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September 22, 2008

Thinking About the Election and The Debates

As with many people across the United States, and the world, my mind has been wrapped around the upcoming historic election and the upcoming debates. With the word "change" in the air, it has me wondering how students (and adults) can best reflect on their own thinking using Thinking Maps®. I am also interested--as are most teachers at this time--in having students LOOK at how their own experiences and beliefs, "The Media", "The Campaigns", and "Special Interest Groups" frame how they think about the election. The election is really an event that calls for critical thinking about the issues and reflection on how one's own frame of reference influences what and how we are thinking.

So here are a few examples from an "Election Guide" I put together for your use. Click here to download the whole guide! Read, Try it out and respond by getting back into this blog with your ideas. It will be great to hear from you about what you think of this guide. If you work in a whole school using Thinking Maps®, send the document to your colleagues. Even if they don't use it.... they may get some more ideas about how to use these tools as a foundation for thinking!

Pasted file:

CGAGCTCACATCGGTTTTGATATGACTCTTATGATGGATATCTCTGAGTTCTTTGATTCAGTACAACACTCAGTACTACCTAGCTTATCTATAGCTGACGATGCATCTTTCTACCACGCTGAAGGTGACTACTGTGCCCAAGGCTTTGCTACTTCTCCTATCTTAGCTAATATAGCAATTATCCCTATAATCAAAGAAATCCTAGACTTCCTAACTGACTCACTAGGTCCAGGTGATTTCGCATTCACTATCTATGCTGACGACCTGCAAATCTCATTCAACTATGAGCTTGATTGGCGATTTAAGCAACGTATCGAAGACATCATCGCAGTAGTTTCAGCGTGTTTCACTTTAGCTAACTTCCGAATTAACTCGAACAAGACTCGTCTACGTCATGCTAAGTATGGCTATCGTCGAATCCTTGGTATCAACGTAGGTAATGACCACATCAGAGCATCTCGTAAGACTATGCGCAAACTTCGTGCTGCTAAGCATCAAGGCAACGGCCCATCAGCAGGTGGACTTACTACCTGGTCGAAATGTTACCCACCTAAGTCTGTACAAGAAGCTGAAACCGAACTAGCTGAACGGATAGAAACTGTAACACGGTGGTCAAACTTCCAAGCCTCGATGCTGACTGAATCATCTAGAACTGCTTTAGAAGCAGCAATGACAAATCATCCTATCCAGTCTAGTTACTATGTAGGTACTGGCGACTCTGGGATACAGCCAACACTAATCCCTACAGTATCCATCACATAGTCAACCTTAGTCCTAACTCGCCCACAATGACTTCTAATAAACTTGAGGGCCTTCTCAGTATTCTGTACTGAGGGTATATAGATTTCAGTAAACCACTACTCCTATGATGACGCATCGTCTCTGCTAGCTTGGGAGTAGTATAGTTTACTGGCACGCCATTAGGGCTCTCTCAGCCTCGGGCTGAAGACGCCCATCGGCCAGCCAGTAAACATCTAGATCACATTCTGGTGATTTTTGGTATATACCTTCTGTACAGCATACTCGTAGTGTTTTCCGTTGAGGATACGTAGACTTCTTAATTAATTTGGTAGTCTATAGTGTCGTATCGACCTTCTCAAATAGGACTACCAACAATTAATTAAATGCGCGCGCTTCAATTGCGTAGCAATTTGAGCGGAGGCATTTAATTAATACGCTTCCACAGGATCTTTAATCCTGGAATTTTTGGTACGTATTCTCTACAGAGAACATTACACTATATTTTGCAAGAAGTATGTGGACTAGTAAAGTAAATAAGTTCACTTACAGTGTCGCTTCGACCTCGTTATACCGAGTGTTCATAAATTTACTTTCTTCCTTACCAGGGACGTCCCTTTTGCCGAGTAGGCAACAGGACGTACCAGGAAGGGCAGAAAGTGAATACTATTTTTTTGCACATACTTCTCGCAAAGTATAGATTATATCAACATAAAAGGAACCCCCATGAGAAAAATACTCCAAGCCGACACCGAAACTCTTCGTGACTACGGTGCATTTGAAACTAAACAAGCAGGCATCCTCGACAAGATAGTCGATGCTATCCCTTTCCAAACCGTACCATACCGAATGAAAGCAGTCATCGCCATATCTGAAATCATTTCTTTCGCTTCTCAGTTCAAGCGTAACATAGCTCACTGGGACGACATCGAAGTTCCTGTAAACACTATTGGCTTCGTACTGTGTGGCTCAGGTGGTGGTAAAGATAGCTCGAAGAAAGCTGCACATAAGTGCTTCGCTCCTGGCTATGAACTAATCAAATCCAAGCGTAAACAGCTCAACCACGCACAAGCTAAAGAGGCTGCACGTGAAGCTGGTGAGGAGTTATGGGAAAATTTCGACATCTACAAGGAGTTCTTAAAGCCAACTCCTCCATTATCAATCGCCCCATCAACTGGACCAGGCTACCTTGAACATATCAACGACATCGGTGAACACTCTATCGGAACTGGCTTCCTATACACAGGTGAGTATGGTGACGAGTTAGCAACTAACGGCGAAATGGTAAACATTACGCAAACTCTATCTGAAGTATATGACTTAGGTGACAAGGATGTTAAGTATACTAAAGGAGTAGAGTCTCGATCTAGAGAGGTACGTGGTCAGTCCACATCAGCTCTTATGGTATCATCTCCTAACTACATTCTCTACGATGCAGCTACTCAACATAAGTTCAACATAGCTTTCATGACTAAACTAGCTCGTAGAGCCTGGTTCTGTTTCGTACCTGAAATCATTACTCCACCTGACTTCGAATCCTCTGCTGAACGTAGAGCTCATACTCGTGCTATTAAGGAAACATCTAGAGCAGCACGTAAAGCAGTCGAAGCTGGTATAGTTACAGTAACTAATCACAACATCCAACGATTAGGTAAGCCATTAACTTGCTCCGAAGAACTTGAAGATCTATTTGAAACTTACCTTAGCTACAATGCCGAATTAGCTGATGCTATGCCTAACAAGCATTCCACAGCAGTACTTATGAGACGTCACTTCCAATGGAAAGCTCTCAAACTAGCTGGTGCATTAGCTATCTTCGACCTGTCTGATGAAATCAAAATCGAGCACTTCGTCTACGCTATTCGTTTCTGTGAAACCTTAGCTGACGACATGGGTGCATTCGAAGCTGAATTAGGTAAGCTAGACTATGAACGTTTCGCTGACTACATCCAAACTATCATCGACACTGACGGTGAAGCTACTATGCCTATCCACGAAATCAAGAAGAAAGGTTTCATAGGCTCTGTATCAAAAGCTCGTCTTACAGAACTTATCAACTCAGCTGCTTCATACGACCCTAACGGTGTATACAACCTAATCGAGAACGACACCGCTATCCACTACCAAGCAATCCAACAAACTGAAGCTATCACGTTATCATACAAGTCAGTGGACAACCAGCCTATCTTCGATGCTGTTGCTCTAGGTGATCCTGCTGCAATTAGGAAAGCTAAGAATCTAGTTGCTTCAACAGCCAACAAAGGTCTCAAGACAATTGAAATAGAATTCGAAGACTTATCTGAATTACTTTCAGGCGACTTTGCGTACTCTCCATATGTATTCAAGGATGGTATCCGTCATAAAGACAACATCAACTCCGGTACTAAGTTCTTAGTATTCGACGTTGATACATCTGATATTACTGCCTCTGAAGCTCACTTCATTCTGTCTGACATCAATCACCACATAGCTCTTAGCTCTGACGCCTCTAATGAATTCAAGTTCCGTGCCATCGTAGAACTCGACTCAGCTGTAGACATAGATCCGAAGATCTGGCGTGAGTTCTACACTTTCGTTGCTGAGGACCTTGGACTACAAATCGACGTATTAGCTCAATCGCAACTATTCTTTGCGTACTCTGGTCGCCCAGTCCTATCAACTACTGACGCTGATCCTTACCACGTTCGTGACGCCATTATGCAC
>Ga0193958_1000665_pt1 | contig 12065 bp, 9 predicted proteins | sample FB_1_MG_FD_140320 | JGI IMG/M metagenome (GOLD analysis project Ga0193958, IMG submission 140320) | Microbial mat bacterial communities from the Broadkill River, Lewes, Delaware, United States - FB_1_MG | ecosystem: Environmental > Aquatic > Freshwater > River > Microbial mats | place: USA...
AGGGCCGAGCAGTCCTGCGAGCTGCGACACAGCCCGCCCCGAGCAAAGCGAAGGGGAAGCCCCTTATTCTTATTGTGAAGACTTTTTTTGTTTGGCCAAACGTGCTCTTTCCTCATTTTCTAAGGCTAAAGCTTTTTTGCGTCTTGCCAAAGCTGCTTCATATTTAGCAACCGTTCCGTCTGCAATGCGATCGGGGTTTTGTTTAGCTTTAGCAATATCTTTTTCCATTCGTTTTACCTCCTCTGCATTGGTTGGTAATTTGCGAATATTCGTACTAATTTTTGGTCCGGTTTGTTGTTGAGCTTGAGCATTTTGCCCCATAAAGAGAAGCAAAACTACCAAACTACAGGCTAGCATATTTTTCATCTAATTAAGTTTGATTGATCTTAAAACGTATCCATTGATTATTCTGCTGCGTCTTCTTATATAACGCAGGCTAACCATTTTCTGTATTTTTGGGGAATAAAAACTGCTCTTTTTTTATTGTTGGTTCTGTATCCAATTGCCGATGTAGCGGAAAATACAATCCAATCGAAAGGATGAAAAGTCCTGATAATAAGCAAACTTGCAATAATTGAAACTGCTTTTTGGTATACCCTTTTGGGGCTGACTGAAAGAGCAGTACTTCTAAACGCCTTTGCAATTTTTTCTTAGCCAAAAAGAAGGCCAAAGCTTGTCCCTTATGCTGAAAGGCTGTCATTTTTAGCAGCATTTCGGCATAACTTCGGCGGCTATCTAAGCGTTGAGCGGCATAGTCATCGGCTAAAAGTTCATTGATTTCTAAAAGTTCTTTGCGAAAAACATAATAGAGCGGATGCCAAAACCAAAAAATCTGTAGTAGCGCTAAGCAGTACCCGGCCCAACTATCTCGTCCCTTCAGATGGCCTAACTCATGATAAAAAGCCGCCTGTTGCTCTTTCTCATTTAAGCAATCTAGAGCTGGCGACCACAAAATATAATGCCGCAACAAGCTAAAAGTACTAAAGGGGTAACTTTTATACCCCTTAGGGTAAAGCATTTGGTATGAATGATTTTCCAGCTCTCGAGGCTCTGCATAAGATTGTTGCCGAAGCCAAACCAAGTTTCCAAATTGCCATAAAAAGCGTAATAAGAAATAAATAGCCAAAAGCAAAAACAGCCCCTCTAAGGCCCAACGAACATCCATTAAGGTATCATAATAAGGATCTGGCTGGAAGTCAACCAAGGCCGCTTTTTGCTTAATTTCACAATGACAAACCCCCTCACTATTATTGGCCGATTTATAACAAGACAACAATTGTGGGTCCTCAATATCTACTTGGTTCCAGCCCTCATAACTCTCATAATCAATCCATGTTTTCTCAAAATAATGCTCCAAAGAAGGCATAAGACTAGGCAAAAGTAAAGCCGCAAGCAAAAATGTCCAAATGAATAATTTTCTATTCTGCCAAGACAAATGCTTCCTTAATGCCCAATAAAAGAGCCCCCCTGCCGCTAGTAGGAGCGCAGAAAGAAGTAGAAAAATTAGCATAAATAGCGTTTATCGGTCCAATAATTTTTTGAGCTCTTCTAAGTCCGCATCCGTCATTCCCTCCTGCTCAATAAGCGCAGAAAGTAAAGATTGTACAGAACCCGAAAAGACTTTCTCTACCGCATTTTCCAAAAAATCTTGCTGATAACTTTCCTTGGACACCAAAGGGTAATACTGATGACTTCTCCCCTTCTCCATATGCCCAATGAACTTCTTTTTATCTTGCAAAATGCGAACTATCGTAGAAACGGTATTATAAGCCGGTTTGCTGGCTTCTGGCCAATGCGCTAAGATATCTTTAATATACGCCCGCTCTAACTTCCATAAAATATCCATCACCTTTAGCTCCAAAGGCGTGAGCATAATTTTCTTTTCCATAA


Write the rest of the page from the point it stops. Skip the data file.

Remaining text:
Examples from the complete Election Guide.
What are the characteristics that you believe are most important for the next president of the United States to have as a leader? Create a Bubble Map, and try to use adjectives or adjective phrases to describe these qualities (ex: honest). Put a Frame around your Bubble Map. Within the Frame note where these qualities are important in your life. How would you evaluate each candidate using these criteria?

One of the major issues of this campaign is America's involvement in the Iraq war. Let's analyze this important topic. Create a Multi-Flow Map and write "Obama: Remove the Troops." This is a simplification of Obama’s position, so discuss his solution in greater depth. What events and ideas cause Barack Obama to believe that this is the correct solution (add causes on the left). What are the effects of this solution, short and long term (extend the map to the far right for long term effects).

Now create a second Multi-Flow Map in the same way and explore John McCain’s view, writing "McCain: Stay until Victory is achieved" in the center of the map and show the causes and effects. Again, this is a simplification of McCain’s position, so discuss his solution in greater depth before further analysis.

David Hyerle